the opposite of a hawk watch | this count is one where the hawkwatchers are on the move and hawks -- more or less -- aren't. These "Winter Counts" are now conducted around Thanksgiving, Christmas Eve, and Groundhog Day in two locations with similar open, flat terrain and of approx. the same square miles.
Interestingly, the Northern Harriers and Short-eared Owls were in serious transition earlier in the month. Their numbers dropped off the charts by Christmas.
With a hundred Roughleg sample, there are some interesting changes. Young birds still dominated the counts, but adults have filtered in... especially, dark adults in Northern NY. In addition, a few of the birds list as adults were subadult individuals: retaining some juv. feathers. This Winter, most adult Roughlegs that were down here for the last two years in the low rodent years, stayed well North because the food supply that accounted for their reproductive success last Summer is sustaining them and allowing them to remain nearer to home.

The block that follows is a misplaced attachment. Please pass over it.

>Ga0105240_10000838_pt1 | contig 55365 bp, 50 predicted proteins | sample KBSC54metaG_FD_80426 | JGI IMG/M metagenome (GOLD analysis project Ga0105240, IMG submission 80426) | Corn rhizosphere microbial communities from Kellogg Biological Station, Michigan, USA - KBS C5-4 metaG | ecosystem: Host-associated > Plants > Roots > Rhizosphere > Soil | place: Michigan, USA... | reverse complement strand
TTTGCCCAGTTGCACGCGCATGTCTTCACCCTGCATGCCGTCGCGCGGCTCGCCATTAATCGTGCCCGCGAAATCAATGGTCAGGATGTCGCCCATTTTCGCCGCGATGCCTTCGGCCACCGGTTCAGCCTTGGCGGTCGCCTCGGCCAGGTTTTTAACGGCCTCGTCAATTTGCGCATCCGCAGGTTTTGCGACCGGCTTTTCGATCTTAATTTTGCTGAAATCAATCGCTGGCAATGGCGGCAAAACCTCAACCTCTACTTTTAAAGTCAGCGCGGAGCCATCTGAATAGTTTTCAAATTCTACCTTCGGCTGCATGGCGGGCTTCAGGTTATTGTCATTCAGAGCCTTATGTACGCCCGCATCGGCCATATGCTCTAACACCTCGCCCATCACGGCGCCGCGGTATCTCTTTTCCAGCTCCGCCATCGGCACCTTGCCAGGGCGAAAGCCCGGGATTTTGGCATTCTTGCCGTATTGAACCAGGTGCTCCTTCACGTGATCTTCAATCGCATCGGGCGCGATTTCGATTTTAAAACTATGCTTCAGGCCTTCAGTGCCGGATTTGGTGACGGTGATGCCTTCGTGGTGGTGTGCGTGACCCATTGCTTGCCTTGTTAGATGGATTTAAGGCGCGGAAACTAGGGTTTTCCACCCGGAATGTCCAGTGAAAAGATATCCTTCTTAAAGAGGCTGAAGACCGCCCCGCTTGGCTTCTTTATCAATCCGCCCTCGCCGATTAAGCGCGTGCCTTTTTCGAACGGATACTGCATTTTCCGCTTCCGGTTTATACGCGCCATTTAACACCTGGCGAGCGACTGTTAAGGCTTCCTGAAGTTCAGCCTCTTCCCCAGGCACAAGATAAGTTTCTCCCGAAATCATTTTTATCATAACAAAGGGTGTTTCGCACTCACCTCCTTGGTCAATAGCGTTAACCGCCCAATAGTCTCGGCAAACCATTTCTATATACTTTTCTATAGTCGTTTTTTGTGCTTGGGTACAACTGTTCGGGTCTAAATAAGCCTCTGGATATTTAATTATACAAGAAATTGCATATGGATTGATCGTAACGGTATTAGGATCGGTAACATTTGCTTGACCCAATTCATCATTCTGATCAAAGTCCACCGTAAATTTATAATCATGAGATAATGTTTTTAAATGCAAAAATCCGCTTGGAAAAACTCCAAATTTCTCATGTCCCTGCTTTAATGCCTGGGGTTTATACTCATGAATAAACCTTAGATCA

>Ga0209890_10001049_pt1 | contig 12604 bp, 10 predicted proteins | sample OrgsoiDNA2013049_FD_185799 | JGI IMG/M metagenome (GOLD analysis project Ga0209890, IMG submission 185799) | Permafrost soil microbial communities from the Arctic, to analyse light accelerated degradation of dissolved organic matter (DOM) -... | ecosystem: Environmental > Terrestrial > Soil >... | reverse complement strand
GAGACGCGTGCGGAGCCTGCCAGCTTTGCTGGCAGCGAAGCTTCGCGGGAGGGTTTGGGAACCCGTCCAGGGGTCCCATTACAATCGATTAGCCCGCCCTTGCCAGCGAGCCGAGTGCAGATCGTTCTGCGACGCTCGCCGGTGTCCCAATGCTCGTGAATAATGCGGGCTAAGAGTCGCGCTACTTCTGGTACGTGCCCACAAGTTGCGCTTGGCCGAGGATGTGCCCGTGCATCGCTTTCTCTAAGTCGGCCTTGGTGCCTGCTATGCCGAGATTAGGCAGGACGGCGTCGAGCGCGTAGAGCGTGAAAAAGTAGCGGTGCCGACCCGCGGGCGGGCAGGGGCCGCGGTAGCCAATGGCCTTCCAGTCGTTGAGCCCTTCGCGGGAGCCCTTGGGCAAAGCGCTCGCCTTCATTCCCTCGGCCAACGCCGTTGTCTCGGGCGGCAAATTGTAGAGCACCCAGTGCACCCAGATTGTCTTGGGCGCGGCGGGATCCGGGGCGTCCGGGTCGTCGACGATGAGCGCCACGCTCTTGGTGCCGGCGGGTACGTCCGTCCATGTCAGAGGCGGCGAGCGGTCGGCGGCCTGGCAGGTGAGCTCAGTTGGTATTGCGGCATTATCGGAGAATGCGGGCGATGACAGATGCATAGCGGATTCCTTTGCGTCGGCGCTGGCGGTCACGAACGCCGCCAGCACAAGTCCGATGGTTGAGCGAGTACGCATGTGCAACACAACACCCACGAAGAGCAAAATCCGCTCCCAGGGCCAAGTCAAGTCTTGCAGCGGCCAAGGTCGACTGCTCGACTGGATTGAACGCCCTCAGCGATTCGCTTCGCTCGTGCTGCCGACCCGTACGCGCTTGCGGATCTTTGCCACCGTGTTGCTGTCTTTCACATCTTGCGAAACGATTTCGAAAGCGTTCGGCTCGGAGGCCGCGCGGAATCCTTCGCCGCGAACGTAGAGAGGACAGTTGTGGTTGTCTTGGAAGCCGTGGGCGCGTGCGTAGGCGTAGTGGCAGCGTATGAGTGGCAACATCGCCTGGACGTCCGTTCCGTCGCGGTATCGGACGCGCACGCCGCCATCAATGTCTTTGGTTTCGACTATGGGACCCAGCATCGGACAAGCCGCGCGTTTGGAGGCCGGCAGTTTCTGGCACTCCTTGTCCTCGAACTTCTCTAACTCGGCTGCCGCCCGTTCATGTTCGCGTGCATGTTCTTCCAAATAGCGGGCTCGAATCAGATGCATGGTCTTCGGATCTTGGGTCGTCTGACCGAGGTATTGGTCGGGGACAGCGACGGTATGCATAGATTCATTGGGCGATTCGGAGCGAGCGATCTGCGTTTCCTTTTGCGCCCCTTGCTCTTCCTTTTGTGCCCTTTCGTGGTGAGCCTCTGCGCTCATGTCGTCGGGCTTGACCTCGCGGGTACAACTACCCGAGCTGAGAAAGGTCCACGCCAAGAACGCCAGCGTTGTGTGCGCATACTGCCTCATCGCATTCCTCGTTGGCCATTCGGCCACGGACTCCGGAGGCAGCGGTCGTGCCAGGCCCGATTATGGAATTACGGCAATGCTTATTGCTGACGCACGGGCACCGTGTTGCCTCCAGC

While immature Redtails --basically the same number -- shifted in plumage type toward hooded and away from pale-headed, indicating the August dispersal birds moved out mostly and birds from more northerly populations with western-like features were on the move, South.
Lake Champlain Lake Plain VT
10 Roughlegs [6 light, 4 dark]
Hawk Food: 442 Snow Buntings, 350 Redpolls [1 flock], 88 A Robins, 43 Horned Larks, 6 Wild Turkeys, 5 Lapland Longspurs, 1 Red-winged Blackbird [female].
North Country NY
40 Rough-legged Hawks [27 light morph;13 dark]
And... 1 Northern Shrike.
Hawk food: 46 Wild Turkeys, 6 Horned Larks, 1 Double-crested Cormorant, list definitely limited by heavy rain.